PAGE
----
Mosul dam was retaken with the help of the US
voicesRobert Fisk: Barack Obama is following the jihadists’ script
Life and Style
Black Ivory Coffee is made using beans plucked from elephants' waste after ingested by the animals
food + drinkFirm says it has created the "rarest" coffee in the world
Arts and Entertainment
Jamie T plays live in 2007 before going on hiatus from 2010
arts + entsSinger-songwriter will perform on the Festival Republic Stage
Life and Style
food + drinkThese simple recipes will have you refreshed within minutes
News
Jermain Defoe got loads of custard
i100
Independent
Travel Shop
the manor
Up to 70% off luxury travel
on city breaks Find out more
santorini
Up to 70% off luxury travel
on chic beach resorts Find out more
sardina foodie
Up to 70% off luxury travel
on country retreats Find out more
Have you tried new the Independent Digital Edition apps?
Independent Dating
and  

By clicking 'Search' you
are agreeing to our
Terms of Use.

iJobs Job Widget
iJobs General

Business Analyst - Banking - London - £550 - £650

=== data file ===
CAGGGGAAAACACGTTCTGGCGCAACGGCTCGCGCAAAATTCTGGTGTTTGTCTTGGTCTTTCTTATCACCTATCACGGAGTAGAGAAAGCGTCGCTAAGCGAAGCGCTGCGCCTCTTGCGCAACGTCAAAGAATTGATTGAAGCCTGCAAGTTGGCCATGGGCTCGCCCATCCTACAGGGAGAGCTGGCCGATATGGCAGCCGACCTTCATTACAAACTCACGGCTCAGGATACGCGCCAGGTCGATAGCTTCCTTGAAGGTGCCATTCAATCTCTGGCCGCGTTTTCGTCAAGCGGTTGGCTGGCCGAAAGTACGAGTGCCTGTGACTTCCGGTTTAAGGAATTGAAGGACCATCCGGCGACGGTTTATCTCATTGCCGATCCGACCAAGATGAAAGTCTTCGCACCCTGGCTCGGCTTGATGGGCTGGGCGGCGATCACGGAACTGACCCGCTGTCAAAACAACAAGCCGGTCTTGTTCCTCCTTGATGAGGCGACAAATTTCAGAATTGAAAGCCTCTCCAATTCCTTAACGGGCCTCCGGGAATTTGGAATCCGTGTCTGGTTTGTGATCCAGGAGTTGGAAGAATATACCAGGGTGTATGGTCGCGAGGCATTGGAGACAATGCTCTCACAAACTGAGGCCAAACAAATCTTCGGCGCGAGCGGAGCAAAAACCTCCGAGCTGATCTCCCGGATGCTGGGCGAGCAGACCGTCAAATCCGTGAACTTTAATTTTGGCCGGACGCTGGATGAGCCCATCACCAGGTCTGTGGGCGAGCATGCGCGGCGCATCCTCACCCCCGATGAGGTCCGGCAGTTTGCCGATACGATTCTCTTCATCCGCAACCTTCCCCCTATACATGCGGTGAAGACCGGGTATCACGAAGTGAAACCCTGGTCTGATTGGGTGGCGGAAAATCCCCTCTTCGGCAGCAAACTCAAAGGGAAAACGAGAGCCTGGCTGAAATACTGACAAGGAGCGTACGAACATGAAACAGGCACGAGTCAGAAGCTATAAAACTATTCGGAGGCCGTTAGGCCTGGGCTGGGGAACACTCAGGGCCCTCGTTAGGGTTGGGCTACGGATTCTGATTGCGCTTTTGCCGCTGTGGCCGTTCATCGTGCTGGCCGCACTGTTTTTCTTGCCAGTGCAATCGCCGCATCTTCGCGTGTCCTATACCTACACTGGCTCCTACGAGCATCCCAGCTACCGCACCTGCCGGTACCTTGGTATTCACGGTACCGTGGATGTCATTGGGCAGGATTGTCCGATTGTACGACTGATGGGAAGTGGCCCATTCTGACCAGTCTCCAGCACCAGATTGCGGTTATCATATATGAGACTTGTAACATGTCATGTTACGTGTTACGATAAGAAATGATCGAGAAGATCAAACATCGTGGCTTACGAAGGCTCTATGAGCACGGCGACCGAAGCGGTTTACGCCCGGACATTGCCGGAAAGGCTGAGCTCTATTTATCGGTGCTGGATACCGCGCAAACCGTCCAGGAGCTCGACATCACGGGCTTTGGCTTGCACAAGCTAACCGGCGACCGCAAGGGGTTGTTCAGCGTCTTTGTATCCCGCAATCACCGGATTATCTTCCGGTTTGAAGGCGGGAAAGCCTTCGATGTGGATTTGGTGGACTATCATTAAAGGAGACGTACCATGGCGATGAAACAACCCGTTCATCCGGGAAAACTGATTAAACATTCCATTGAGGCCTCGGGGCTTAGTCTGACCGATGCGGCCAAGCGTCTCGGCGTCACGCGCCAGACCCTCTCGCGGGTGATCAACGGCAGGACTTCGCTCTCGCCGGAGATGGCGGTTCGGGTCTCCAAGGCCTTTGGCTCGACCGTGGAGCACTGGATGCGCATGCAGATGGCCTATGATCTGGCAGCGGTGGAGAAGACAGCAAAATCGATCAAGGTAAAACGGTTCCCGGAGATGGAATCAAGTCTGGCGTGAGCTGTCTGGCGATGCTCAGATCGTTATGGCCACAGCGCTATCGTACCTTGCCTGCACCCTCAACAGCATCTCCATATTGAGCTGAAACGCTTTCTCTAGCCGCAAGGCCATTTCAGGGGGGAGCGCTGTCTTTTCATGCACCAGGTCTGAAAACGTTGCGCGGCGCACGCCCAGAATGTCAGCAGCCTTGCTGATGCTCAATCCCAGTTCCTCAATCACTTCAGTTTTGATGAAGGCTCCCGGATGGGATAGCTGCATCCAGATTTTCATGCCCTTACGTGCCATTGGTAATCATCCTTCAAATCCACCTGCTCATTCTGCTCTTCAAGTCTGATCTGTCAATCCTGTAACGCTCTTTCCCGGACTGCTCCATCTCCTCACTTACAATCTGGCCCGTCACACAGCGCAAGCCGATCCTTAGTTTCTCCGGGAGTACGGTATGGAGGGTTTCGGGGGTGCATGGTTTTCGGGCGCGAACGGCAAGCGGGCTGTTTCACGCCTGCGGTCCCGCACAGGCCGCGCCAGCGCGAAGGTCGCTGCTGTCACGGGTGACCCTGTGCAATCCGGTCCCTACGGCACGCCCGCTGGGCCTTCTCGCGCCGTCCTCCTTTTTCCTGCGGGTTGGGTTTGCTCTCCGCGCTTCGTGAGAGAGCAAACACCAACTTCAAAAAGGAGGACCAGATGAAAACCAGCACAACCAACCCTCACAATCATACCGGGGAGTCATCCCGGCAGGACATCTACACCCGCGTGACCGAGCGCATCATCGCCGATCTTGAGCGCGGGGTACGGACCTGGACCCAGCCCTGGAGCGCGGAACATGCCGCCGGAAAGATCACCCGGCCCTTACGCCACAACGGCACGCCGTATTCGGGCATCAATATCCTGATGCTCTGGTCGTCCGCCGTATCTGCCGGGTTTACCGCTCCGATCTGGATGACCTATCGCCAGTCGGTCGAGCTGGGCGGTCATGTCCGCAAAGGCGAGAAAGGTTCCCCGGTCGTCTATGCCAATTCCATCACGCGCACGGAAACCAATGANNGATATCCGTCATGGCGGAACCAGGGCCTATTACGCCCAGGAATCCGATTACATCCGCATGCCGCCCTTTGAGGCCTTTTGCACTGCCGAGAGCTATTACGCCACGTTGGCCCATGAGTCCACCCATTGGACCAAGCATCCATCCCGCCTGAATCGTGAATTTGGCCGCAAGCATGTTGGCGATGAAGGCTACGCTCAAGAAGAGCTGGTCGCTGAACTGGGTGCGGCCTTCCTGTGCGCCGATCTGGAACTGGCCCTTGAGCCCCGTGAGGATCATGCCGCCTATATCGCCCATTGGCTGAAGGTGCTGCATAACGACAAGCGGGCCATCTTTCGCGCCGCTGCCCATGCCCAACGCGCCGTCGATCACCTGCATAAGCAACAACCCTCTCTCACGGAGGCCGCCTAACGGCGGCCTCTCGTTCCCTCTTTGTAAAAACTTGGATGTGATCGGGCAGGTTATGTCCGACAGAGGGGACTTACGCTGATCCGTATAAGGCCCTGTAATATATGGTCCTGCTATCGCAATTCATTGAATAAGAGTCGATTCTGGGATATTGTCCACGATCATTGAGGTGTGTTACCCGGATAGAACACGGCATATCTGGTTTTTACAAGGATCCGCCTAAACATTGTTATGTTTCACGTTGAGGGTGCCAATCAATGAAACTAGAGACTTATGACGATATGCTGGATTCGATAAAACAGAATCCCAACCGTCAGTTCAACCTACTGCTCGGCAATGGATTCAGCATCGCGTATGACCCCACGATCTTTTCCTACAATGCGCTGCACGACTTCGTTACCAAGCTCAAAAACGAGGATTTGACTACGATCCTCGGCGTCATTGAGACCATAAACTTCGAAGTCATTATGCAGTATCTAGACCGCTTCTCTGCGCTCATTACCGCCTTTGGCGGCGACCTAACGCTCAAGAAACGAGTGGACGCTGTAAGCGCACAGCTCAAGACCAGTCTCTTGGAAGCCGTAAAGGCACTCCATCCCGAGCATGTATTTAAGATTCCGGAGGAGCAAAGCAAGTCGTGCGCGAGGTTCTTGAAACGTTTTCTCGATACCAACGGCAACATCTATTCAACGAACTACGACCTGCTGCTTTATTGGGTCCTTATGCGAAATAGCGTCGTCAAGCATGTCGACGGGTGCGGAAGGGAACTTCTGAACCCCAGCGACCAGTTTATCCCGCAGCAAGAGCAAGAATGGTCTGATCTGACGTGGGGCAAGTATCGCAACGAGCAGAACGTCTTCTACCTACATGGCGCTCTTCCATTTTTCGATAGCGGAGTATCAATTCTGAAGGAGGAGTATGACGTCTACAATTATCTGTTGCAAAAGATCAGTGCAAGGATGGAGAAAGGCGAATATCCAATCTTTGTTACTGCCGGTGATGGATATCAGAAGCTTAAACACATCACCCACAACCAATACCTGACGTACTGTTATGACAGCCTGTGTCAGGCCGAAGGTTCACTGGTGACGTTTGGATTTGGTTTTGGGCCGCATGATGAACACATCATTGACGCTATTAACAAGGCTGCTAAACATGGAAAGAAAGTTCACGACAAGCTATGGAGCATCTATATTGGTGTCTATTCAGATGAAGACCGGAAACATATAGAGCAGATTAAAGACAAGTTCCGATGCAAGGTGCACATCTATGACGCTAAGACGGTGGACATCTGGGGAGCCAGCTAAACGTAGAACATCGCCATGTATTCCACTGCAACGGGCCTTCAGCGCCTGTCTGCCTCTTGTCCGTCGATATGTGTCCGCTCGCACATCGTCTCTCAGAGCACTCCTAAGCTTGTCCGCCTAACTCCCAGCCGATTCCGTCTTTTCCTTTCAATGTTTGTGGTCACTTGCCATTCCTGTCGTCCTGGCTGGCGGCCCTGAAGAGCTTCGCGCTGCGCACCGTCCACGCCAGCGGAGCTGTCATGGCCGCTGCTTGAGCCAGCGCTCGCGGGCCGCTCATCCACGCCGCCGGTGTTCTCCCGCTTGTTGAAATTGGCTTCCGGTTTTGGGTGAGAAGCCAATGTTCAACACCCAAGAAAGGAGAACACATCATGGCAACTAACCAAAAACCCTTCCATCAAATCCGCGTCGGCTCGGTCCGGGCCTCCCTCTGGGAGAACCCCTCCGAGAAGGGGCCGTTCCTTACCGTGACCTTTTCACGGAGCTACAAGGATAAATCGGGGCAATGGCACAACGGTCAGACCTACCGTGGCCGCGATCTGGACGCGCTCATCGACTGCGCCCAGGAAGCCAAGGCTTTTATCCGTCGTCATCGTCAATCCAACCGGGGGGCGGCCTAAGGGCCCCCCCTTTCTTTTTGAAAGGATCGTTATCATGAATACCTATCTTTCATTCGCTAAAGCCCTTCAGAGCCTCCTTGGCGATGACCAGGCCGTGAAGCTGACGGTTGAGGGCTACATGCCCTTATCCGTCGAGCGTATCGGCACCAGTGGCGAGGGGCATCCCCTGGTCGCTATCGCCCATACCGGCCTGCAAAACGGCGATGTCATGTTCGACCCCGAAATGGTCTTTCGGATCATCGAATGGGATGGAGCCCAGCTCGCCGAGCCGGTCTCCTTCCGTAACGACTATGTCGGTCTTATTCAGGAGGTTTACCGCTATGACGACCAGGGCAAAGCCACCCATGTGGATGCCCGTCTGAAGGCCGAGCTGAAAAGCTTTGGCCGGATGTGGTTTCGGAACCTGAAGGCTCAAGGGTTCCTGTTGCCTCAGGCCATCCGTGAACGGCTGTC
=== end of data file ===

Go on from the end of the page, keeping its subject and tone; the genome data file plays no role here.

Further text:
£550 - £650 per day: Orgtel: Business Analyst - Traded Credit Risk - Investmen...

Data Insight Manager - Marketing

£32000 - £35000 Per Annum: Clearwater People Solutions Ltd: Our client based o...

Data Centre Engineer - Linux, Redhat, Solaris, SAN, Puppet

£55000 per annum: Harrington Starr: A financial software vendor at the forefro...

.NET Developer

£600 per day: Harrington Starr: .NET Developer C#, WPF,BLL, MSMQ, SQL, GIT, SQ...

Day In a Page

All this talk of an ‘apocalyptic’ threat is simply childish

Robert Fisk: All this talk of an ‘apocalyptic’ threat is simply childish

Chuck Hagel and Martin Dempsey were pure Hollywood. They only needed Tom Cruise
Mafia Dons: is the Camorra in control of the Granite City?

Mafia Dons: is the Camorra in control of the Granite City?

So claims an EU report which points to the Italian Mob’s alleged grip on everything from public works to property
Emmys look set to overhaul the Oscars as Hollywood’s prize draw

Emmys look set to overhaul the Oscars as Hollywood’s prize draw

Once the poor relation, the awards show now has the top stars and boasts the best drama
French connection: After 1,300 years, there’s a bridge to Mont Saint-Michel

French connection: After 1,300 years, there’s a bridge to Mont Saint-Michel

The ugly causeway is being dismantled, an elegant connection erected in its place. So everyone’s happy, right?
Radio 1 to hire 'YouTube-famous' vloggers to broadcast online

Radio 1’s new top ten